Bouck bouncin' back

KEN WIEBE -- Winnipeg Sun

, Last Updated: 9:10 AM ET

ROCHESTER, N.Y. -- At least Tyler Bouck finally has his health.

Just over a year after suffering a severe groin injury, Bouck is back on the farm providing energy on a line with Nathan Smith and Mike Keane.

The injury prevented Bouck from an opening day spot on the Vancouver Canucks roster, and limited him to 20 games last season.

But rather than focus on an opportunity lost, Bouck understands the type of game he needs to play in order to give himself a chance to return to the Vancouver Canucks.

"It's over now and if anything, hopefully you're stronger mentally because you battled through that," said Bouck, who picked up his first assist of the season yesterday in a loss to the Rochester Americans.

It would be easy for Bouck to be bitter about his lot in the hockey world.

After spending the lockout year playing in Finland with TPS Turku, Bouck earned a one-way contract with the Canucks and had done enough in training camp to be in the opening-day lineup.

Then disaster struck.

On the day before the season was set to open, Bouck tore his groin in practice and found himself on the shelf.

Rehabilitating the injury over the course of about three months was one of the most frustrating things he's had to go through in his career.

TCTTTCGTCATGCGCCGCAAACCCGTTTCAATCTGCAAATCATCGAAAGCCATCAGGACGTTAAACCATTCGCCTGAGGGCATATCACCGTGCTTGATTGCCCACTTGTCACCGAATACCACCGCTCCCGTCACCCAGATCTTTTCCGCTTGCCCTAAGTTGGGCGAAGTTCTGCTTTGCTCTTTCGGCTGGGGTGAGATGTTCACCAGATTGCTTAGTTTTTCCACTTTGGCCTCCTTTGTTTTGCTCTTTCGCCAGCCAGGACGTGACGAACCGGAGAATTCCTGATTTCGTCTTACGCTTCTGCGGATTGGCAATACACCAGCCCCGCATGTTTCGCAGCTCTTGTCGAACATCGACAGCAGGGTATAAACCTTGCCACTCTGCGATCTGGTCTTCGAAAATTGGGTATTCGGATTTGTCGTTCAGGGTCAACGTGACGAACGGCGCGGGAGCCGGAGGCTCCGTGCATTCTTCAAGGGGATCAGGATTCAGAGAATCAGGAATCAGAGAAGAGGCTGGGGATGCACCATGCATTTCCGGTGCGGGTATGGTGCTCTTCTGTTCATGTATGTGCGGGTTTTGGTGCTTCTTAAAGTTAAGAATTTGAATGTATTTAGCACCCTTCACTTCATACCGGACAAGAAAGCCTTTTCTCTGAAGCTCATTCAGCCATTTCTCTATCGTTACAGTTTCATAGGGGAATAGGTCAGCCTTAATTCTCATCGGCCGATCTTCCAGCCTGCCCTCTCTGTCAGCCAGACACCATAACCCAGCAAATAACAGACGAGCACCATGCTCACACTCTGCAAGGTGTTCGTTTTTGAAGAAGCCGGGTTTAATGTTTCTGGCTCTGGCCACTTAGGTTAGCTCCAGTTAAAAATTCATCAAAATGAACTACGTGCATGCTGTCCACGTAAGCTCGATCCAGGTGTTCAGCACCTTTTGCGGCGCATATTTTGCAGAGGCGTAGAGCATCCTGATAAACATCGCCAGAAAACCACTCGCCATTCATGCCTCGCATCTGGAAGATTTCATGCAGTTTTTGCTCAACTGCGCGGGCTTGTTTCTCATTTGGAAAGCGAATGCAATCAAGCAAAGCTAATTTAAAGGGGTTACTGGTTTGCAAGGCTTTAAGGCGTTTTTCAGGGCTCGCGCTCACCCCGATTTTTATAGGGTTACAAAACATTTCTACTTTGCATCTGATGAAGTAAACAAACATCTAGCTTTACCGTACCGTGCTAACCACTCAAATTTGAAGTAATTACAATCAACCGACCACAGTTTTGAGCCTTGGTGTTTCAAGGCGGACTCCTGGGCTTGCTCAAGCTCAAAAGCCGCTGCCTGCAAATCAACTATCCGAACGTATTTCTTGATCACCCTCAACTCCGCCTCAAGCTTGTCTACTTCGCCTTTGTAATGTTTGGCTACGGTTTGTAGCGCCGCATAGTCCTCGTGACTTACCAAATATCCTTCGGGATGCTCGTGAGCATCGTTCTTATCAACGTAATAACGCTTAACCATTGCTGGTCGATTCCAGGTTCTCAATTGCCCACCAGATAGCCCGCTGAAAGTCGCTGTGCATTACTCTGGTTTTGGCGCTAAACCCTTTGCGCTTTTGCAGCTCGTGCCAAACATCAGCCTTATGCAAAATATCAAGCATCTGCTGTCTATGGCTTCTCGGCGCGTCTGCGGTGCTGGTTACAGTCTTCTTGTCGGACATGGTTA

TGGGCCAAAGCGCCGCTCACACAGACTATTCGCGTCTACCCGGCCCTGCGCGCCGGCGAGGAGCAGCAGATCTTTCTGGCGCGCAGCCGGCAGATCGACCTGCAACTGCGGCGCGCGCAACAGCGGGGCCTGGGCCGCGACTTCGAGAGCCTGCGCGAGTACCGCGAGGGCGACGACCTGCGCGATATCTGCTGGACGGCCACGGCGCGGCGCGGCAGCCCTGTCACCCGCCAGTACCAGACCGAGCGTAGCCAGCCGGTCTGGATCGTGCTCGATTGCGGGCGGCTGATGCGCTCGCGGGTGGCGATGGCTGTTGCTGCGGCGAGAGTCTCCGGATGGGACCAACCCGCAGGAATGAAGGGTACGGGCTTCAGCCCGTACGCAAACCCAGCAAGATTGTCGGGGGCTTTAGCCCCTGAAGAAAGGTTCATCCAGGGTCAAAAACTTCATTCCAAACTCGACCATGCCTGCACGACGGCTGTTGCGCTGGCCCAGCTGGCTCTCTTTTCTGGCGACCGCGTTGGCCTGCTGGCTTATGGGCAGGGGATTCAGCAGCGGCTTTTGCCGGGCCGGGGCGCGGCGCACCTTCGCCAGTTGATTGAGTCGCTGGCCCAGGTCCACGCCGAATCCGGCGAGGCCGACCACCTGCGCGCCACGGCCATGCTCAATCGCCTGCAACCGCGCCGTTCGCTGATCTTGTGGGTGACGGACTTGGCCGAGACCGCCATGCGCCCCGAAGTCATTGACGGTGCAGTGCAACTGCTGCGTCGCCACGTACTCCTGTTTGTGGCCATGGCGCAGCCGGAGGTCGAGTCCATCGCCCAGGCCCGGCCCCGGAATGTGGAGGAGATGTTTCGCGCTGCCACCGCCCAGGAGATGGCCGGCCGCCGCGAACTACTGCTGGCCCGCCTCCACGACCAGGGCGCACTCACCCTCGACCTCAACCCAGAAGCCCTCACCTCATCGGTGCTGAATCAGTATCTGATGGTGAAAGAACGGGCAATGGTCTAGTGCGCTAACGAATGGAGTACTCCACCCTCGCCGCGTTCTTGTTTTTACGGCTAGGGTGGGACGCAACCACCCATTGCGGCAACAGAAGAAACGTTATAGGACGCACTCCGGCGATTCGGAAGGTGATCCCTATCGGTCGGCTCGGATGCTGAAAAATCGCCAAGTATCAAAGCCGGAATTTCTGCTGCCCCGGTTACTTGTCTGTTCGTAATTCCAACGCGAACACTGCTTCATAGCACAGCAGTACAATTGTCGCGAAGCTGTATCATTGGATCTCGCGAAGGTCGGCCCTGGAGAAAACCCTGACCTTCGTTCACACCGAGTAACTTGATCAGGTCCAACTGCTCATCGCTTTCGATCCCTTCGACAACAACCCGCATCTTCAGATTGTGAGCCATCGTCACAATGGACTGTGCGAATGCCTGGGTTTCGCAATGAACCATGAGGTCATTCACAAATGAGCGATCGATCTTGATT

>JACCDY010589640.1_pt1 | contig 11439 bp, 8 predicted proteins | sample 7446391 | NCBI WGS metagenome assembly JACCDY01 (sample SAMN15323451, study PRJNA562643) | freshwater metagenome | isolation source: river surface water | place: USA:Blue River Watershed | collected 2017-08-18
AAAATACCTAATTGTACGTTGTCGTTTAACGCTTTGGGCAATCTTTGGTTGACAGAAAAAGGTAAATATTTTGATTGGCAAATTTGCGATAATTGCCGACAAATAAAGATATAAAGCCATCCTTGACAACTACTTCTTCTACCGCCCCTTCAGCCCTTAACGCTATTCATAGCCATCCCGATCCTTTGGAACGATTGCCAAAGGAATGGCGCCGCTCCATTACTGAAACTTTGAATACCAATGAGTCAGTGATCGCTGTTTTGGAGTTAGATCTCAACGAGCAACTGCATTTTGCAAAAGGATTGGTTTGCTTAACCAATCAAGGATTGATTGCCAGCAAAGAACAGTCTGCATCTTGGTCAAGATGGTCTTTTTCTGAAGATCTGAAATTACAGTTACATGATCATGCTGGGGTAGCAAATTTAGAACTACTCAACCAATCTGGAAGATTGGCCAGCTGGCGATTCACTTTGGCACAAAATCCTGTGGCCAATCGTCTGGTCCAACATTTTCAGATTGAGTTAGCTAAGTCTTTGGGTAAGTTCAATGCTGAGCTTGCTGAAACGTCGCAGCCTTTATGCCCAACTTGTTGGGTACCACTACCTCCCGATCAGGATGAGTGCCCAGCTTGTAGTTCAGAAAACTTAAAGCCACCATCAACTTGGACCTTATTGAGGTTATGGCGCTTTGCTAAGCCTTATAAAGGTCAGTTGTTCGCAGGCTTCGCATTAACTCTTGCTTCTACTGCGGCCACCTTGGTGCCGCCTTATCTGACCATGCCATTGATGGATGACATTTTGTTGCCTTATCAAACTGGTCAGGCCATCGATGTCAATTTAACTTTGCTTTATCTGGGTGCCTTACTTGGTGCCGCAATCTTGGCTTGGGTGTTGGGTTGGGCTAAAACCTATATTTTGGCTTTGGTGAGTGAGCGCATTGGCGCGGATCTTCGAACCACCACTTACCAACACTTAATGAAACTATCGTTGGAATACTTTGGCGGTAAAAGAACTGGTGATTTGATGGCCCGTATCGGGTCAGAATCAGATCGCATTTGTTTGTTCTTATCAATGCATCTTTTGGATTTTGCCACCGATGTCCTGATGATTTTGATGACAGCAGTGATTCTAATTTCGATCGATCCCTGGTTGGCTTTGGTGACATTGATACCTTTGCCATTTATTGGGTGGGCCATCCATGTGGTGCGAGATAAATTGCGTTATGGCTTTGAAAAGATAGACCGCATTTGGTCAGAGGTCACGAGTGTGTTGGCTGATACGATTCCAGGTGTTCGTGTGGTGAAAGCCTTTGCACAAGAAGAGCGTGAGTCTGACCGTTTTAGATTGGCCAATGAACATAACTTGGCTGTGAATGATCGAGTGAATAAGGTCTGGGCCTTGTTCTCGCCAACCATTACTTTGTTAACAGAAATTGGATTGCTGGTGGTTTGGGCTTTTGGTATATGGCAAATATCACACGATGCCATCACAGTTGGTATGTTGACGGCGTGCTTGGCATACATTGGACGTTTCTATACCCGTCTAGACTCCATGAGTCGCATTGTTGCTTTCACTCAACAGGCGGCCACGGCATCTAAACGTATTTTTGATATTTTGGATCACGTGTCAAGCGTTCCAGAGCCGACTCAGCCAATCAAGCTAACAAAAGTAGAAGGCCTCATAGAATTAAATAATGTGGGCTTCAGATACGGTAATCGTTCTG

'FRUSTRATING'

"I had the bad knee surgery but at least with that you knew what the protocol was, that it was going to be six months and you knew the rehab you had to do," said Bouck. "With this, it was so up in the air. It was rest a week and go out on the ice and try it again and it wouldn't feel good.

"It was extremely frustrating. It was a long year and even after I came back I had to stay on top of it. For the first half of my summer, I didn't really lift weights, all I did was groin exercises," he continued.

"Now I feel fine and I don't even think about it anymore. It feels good when I'm skating out there and I'm just focusing on playing."

Bouck played eight games during conditioning stints with the Moose, but only appeared in 12 with Vancouver, getting a goal, an assist and 21 penalty minutes.

His limited play meant he had to sign a two-way contract this past summer and would need to outshine one of the 13 forwards in camp on one-way deals to earn a roster spot with the Canucks.

It didn't happen.

"Sure it's disappointing but being realistic, I didn't play very good last year and that's the way things go," said Bouck, a second round pick (57th overall) of the Dallas Stars in the 1998 NHL Entry Draft. "You've got to work hard and try to improve each day."

So now the journey begins again, as it did when Bouck first joined the Moose after the Canucks acquired him in late December of 2001 from the Phoenix Coyotes.

"You go back to square one and start building your game back up," said Bouck. "I'm not going to be more than a third or fourth liner in the NHL, so I've got to make sure I'm making the right plays at the blue-line and getting pucks in deep.

"One of the greatest things is leading by example and working hard. That's what I'm going to try to do."


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